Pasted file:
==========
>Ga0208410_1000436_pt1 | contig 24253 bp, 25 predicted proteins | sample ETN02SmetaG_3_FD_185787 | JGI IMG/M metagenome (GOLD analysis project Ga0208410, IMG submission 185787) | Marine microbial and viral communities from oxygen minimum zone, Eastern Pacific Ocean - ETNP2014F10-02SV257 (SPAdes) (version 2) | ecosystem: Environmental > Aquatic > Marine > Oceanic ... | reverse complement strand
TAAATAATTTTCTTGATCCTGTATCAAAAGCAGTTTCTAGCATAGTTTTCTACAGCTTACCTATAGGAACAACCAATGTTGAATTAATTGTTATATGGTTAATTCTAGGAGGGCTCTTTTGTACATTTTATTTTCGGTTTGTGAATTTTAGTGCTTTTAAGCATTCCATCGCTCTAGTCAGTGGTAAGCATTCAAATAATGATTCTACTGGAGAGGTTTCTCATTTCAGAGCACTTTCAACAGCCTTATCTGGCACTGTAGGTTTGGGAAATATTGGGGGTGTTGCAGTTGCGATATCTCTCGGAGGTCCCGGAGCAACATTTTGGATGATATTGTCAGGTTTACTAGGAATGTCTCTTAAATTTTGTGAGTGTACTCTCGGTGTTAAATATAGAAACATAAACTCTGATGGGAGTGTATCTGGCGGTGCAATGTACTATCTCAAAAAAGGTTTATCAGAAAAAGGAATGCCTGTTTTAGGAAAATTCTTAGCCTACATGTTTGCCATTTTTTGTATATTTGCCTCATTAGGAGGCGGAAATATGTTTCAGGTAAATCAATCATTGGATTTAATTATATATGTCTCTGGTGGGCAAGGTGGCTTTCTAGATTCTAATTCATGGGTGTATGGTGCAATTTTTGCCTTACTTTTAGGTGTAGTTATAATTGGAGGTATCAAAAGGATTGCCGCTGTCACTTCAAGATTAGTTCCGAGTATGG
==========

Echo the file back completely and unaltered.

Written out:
>Ga0208410_1000436_pt1 | contig 24253 bp, 25 predicted proteins | sample ETN02SmetaG_3_FD_185787 | JGI IMG/M metagenome (GOLD analysis project Ga0208410, IMG submission 185787) | Marine microbial and viral communities from oxygen minimum zone, Eastern Pacific Ocean - ETNP2014F10-02SV257 (SPAdes) (version 2) | ecosystem: Environmental > Aquatic > Marine > Oceanic ... | reverse complement strand
TAAATAATTTTCTTGATCCTGTATCAAAAGCAGTTTCTAGCATAGTTTTCTACAGCTTACCTATAGGAACAACCAATGTTGAATTAATTGTTATATGGTTAATTCTAGGAGGGCTCTTTTGTACATTTTATTTTCGGTTTGTGAATTTTAGTGCTTTTAAGCATTCCATCGCTCTAGTCAGTGGTAAGCATTCAAATAATGATTCTACTGGAGAGGTTTCTCATTTCAGAGCACTTTCAACAGCCTTATCTGGCACTGTAGGTTTGGGAAATATTGGGGGTGTTGCAGTTGCGATATCTCTCGGAGGTCCCGGAGCAACATTTTGGATGATATTGTCAGGTTTACTAGGAATGTCTCTTAAATTTTGTGAGTGTACTCTCGGTGTTAAATATAGAAACATAAACTCTGATGGGAGTGTATCTGGCGGTGCAATGTACTATCTCAAAAAAGGTTTATCAGAAAAAGGAATGCCTGTTTTAGGAAAATTCTTAGCCTACATGTTTGCCATTTTTTGTATATTTGCCTCATTAGGAGGCGGAAATATGTTTCAGGTAAATCAATCATTGGATTTAATTATATATGTCTCTGGTGGGCAAGGTGGCTTTCTAGATTCTAATTCATGGGTGTATGGTGCAATTTTTGCCTTACTTTTAGGTGTAGTTATAATTGGAGGTATCAAAAGGATTGCCGCTGTCACTTCAAGATTAGTTCCGAGTATGG